America has entered the “coal cost crossover” where existing coal is more expensive than cleaner alternatives. Today, local wind and solar could replace 74 percent of the U.S. coal fleet at an immediate savings to customers. By 2025, this number grows to 86 percent of the coal fleet.
This research paper explores energy transition impacts on competitive power markets, finding every U.S. organized power market except ERCOT is oversupplied due to seven oversupply drivers. Oversupply slows decarbonization, but market operators and load serving entities have options to responsibly manage the power system through this transition. The full version of this paper was published in the March 2019 issue of Current Sustainable/Renewable Energy Reports, and is available upon request. https://link.springer.com/article/10.1007/s40518-019-00123-6
At least 36 GW of uneconomic coal-fired capacity is forecast to be retired by 2024. These policy briefs highlight how to help utilities balance stakeholder interests, facilitate the financial transition away from uneconomic coal, and help states embrace clean energy.
When electric utilities transition from fossil fuels to clean energy, they must address unrecovered investment balances. Depreciation schedules are often accelerated to line up with earlier-than-planned retirement dates, which can increase short term consumer rates. This brief reviews how utilities can refinance undepreciated balances on plants in service to lessen the consumer rate burden, primarily through replacing some portion of equity with corporate debt.
Depreciation accounting recognizes asset value reduction over time. For coal plants, depreciation determines the value remaining when plants retire early. Depreciation is an important tool for transitioning away from older assets, such as coal plants, to cheaper resources, such as wind and solar. This brief reviews how depreciation schedules affect utility earnings and ratepayer costs, as well as other stakeholder interests.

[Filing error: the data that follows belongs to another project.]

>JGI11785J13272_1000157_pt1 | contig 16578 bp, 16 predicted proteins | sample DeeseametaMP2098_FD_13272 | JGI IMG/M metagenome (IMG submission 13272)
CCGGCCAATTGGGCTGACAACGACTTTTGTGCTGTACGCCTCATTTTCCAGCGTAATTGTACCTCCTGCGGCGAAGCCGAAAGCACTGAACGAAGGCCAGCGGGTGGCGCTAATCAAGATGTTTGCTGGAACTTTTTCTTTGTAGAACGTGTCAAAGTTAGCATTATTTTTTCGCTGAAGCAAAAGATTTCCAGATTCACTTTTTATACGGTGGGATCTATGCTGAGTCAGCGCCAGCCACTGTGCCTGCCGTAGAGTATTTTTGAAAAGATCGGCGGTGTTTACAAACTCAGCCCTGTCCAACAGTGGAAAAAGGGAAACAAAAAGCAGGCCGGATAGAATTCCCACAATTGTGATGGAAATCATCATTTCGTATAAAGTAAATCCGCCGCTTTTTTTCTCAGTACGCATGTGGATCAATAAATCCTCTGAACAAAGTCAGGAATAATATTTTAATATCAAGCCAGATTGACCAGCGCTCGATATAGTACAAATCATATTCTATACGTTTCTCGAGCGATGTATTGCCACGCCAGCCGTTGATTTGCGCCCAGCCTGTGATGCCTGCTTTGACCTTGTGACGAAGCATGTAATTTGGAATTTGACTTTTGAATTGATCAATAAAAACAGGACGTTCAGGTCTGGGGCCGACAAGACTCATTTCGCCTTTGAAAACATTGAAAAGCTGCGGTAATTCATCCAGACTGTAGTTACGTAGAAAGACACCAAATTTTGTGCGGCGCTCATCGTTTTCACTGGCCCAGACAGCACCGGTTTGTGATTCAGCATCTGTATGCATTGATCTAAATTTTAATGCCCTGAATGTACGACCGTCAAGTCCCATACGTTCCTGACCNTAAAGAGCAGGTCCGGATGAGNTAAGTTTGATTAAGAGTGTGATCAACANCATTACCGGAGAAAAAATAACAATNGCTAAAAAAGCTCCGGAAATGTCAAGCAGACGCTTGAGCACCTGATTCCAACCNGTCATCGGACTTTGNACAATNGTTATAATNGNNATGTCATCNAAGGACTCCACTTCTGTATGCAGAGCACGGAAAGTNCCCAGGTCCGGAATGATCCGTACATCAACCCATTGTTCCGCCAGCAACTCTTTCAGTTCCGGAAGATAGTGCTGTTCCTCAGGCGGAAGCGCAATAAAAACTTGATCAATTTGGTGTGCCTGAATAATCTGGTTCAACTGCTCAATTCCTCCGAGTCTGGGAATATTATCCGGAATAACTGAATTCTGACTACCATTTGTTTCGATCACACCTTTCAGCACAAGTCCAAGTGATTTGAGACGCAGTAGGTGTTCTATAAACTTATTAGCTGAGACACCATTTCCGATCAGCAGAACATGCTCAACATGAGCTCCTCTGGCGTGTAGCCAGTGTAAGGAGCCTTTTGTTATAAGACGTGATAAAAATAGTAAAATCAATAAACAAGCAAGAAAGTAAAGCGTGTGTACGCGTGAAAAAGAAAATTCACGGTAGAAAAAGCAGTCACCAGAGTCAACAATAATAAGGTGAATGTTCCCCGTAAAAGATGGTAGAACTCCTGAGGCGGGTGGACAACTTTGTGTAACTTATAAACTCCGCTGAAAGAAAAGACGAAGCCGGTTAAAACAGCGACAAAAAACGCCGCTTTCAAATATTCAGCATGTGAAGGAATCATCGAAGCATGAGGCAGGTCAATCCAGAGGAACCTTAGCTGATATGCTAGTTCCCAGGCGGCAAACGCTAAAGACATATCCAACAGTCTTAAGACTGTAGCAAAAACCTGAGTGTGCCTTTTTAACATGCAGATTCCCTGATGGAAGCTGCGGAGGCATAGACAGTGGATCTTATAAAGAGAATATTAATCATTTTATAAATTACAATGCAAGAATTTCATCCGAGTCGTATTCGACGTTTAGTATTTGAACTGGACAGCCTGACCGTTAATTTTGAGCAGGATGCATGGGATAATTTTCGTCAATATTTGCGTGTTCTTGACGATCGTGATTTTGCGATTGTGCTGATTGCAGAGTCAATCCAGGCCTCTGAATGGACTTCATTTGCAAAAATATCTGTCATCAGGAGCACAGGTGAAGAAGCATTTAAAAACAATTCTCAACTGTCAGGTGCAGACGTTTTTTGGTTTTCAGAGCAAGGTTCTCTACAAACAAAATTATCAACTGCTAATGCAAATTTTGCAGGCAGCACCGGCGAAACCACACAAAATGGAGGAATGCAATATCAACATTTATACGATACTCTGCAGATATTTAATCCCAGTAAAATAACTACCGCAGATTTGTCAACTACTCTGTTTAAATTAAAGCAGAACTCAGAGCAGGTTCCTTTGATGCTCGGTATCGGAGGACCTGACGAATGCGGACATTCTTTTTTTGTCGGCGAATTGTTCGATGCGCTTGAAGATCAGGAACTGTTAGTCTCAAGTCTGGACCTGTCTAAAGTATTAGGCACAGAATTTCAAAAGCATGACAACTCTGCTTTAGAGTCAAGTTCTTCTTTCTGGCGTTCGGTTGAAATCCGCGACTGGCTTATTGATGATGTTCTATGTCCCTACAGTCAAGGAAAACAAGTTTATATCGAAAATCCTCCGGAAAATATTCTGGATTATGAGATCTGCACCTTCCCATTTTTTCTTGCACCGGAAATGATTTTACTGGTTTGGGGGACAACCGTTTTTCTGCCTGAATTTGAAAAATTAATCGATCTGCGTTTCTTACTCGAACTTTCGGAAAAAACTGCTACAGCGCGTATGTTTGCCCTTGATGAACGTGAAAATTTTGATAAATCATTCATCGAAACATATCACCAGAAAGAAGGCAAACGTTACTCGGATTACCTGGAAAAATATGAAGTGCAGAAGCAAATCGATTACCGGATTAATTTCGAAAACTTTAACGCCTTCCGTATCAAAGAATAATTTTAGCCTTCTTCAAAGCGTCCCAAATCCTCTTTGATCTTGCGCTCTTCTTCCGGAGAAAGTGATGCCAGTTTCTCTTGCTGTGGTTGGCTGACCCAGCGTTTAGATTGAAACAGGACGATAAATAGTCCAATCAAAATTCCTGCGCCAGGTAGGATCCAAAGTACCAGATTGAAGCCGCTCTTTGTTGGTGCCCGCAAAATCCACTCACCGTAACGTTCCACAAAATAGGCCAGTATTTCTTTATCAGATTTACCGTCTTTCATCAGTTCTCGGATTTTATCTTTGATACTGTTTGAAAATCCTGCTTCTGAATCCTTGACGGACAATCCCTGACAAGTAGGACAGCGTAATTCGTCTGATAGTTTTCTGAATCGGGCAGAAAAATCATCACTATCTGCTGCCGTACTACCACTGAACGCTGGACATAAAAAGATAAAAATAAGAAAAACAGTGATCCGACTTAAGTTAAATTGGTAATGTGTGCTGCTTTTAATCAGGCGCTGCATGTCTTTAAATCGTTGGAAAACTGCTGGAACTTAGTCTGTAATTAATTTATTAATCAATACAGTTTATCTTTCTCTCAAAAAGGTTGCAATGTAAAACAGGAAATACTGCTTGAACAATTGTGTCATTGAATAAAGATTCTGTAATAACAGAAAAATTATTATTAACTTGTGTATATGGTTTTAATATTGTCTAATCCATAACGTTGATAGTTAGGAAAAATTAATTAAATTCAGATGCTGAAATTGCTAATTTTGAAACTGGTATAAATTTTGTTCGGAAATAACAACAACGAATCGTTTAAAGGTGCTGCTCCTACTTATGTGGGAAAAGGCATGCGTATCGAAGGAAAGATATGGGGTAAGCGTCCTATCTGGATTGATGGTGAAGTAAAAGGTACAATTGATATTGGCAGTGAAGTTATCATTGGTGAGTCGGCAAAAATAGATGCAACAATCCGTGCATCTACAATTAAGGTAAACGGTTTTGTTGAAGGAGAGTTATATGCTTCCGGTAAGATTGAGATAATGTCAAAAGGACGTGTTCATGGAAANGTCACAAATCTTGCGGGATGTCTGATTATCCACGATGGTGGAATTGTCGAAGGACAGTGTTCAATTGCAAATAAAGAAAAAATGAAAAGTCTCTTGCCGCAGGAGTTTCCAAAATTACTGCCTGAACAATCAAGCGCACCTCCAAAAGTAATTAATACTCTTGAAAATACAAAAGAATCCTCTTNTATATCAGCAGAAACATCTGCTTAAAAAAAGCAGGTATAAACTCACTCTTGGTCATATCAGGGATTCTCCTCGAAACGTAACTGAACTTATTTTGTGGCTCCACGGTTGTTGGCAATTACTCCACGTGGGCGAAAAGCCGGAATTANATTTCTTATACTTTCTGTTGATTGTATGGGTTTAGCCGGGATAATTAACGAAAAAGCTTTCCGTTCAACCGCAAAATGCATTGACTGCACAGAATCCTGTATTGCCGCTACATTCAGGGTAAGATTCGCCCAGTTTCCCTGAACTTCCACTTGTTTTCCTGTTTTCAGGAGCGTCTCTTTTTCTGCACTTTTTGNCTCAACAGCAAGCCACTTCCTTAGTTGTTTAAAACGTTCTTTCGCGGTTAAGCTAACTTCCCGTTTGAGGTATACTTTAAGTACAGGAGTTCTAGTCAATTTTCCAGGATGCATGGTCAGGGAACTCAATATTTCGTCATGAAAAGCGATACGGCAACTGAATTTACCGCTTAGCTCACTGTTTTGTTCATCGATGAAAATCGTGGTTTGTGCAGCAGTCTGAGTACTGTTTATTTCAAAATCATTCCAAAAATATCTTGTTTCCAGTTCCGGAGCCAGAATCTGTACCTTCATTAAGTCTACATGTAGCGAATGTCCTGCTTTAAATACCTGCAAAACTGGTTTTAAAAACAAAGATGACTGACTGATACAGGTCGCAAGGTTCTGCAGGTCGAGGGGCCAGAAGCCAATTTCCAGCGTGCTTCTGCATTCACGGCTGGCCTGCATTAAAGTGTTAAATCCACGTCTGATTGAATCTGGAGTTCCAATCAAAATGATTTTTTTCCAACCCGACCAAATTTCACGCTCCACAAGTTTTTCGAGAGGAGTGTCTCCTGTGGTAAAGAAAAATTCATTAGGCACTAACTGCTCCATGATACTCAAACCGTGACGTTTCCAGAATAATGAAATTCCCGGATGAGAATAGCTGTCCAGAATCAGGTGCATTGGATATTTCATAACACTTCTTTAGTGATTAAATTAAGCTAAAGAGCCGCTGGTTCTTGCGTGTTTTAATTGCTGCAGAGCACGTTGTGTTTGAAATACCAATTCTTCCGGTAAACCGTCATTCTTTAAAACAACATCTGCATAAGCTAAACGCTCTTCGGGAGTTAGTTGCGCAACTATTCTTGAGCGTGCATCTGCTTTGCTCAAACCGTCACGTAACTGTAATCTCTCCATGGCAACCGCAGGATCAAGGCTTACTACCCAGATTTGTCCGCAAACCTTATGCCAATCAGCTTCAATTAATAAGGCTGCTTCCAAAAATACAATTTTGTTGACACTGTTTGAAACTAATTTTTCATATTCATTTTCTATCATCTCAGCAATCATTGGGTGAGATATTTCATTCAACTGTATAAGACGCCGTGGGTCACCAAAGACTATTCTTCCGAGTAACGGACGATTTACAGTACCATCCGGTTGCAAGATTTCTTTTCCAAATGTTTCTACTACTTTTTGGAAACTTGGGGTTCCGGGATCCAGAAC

Early retirement of uneconomic coal assets can improve shareholder earnings if a utility is allowed to reinvest capital in new renewable energy generation. When building new renewables is cheaper than operating existing coal, swapping steel for fuel adds value for investors, customers, and the environment. This brief addresses equity shareholder perspectives and suggests how potential funding sources can mitigate impacts on communities and workers affected by early plant retirements while improving environmental performance.
By analyzing publicly available financial information, policymakers and utility stakeholders can identify where running existing fossil fuel generation costs more than replacing it with new wind or solar. A suite of financial instruments can facilitate and reduce costs of this financial transition away from fossil fuels toward clean energy. This brief uses Colorado’s experience transitioning from coal to clean energy as a case study analyzing existing generation costs, and introduces financial tools to help electric utilities that own fossil generation manage the clean energy transition.
Energy Innovation’s new book Designing Climate Solutions is the first policy manual for low-carbon energy and is the first book to identify the 10 policies, applied to the 20 highest-emitting countries, that can reduce emissions fast enough to stay below 2°C of global warming and avoid the worst impacts of climate change.
The Trump Administration has proposed directing funds to keep uneconomic coal and nuclear plants online. This research note assesses the $2 billion in subsidies that would be needed to keep the six plants owned by FirstEnergy in the Ohio Valley in operation, and finds the funds would be better spent supporting economic transition for the power plant communities and displaced workers.
This research paper outlines how competitive electricity markets are undergoing a rapid transformation from systems with large, inﬂexible baseload resources to ones with smaller, modular, variable resources. Enabling a smooth transition requires making the grid more ﬂexible, and a signiﬁcant amount of unused ﬂexibility exists in the system, but harnessing it requires market rule changes.